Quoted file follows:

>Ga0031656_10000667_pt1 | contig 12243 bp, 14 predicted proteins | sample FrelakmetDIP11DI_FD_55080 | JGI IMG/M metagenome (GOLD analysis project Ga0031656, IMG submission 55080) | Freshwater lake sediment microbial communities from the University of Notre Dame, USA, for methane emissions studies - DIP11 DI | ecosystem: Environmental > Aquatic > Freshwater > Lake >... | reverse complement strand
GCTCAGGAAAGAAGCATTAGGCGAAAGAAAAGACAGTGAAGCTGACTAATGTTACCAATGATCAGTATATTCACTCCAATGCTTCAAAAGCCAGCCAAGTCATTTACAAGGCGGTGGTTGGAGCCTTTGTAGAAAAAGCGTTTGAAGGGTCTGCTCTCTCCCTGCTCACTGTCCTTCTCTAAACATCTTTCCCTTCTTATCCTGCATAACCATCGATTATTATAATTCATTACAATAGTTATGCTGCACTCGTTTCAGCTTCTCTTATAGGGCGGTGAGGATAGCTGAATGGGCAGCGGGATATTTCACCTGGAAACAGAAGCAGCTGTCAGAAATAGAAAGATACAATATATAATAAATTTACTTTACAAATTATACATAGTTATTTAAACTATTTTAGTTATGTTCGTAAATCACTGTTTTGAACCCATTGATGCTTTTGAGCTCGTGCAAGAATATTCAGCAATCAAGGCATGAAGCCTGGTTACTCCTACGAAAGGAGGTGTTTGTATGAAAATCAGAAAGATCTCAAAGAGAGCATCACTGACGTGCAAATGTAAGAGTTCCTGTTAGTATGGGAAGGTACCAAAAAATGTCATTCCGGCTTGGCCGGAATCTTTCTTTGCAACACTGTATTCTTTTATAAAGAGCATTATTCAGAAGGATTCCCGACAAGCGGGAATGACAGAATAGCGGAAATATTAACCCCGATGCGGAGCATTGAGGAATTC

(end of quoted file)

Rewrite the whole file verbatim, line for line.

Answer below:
>Ga0031656_10000667_pt1 | contig 12243 bp, 14 predicted proteins | sample FrelakmetDIP11DI_FD_55080 | JGI IMG/M metagenome (GOLD analysis project Ga0031656, IMG submission 55080) | Freshwater lake sediment microbial communities from the University of Notre Dame, USA, for methane emissions studies - DIP11 DI | ecosystem: Environmental > Aquatic > Freshwater > Lake >... | reverse complement strand
GCTCAGGAAAGAAGCATTAGGCGAAAGAAAAGACAGTGAAGCTGACTAATGTTACCAATGATCAGTATATTCACTCCAATGCTTCAAAAGCCAGCCAAGTCATTTACAAGGCGGTGGTTGGAGCCTTTGTAGAAAAAGCGTTTGAAGGGTCTGCTCTCTCCCTGCTCACTGTCCTTCTCTAAACATCTTTCCCTTCTTATCCTGCATAACCATCGATTATTATAATTCATTACAATAGTTATGCTGCACTCGTTTCAGCTTCTCTTATAGGGCGGTGAGGATAGCTGAATGGGCAGCGGGATATTTCACCTGGAAACAGAAGCAGCTGTCAGAAATAGAAAGATACAATATATAATAAATTTACTTTACAAATTATACATAGTTATTTAAACTATTTTAGTTATGTTCGTAAATCACTGTTTTGAACCCATTGATGCTTTTGAGCTCGTGCAAGAATATTCAGCAATCAAGGCATGAAGCCTGGTTACTCCTACGAAAGGAGGTGTTTGTATGAAAATCAGAAAGATCTCAAAGAGAGCATCACTGACGTGCAAATGTAAGAGTTCCTGTTAGTATGGGAAGGTACCAAAAAATGTCATTCCGGCTTGGCCGGAATCTTTCTTTGCAACACTGTATTCTTTTATAAAGAGCATTATTCAGAAGGATTCCCGACAAGCGGGAATGACAGAATAGCGGAAATATTAACCCCGATGCGGAGCATTGAGGAATTC